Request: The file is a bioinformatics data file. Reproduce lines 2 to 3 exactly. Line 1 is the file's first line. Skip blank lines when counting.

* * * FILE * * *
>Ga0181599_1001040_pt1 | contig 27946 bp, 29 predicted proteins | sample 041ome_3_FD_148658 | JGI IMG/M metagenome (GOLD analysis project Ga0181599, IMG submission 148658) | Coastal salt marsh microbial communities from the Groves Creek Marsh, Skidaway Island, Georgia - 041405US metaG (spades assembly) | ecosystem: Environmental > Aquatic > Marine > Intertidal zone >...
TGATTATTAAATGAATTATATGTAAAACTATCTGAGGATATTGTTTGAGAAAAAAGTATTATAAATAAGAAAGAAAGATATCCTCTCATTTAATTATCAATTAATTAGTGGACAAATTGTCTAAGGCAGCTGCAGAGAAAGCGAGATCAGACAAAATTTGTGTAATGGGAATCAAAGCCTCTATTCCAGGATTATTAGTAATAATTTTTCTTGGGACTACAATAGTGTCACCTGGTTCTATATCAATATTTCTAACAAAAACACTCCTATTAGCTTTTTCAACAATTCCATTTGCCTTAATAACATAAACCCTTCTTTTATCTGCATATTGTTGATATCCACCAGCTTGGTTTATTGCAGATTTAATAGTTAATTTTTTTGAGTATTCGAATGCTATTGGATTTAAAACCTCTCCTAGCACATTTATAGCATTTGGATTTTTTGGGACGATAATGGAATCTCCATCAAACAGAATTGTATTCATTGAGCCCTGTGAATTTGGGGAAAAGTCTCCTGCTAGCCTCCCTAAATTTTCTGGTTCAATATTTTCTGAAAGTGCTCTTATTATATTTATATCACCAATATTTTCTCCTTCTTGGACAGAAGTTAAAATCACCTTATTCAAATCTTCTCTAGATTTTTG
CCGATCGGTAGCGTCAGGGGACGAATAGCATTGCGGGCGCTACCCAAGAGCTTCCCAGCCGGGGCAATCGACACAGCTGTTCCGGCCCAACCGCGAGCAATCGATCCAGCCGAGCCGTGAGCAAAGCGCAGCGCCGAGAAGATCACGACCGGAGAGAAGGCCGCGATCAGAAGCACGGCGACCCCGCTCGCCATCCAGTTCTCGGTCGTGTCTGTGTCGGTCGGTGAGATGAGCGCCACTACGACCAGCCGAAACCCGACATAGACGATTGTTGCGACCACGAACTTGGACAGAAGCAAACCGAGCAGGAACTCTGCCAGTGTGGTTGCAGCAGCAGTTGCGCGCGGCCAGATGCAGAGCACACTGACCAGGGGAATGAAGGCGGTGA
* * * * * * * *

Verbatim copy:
TGATTATTAAATGAATTATATGTAAAACTATCTGAGGATATTGTTTGAGAAAAAAGTATTATAAATAAGAAAGAAAGATATCCTCTCATTTAATTATCAATTAATTAGTGGACAAATTGTCTAAGGCAGCTGCAGAGAAAGCGAGATCAGACAAAATTTGTGTAATGGGAATCAAAGCCTCTATTCCAGGATTATTAGTAATAATTTTTCTTGGGACTACAATAGTGTCACCTGGTTCTATATCAATATTTCTAACAAAAACACTCCTATTAGCTTTTTCAACAATTCCATTTGCCTTAATAACATAAACCCTTCTTTTATCTGCATATTGTTGATATCCACCAGCTTGGTTTATTGCAGATTTAATAGTTAATTTTTTTGAGTATTCGAATGCTATTGGATTTAAAACCTCTCCTAGCACATTTATAGCATTTGGATTTTTTGGGACGATAATGGAATCTCCATCAAACAGAATTGTATTCATTGAGCCCTGTGAATTTGGGGAAAAGTCTCCTGCTAGCCTCCCTAAATTTTCTGGTTCAATATTTTCTGAAAGTGCTCTTATTATATTTATATCACCAATATTTTCTCCTTCTTGGACAGAAGTTAAAATCACCTTATTCAAATCTTCTCTAGATTTTTG
CCGATCGGTAGCGTCAGGGGACGAATAGCATTGCGGGCGCTACCCAAGAGCTTCCCAGCCGGGGCAATCGACACAGCTGTTCCGGCCCAACCGCGAGCAATCGATCCAGCCGAGCCGTGAGCAAAGCGCAGCGCCGAGAAGATCACGACCGGAGAGAAGGCCGCGATCAGAAGCACGGCGACCCCGCTCGCCATCCAGTTCTCGGTCGTGTCTGTGTCGGTCGGTGAGATGAGCGCCACTACGACCAGCCGAAACCCGACATAGACGATTGTTGCGACCACGAACTTGGACAGAAGCAAACCGAGCAGGAACTCTGCCAGTGTGGTTGCAGCAGCAGTTGCGCGCGGCCAGATGCAGAGCACACTGACCAGGGGAATGAAGGCGGTGA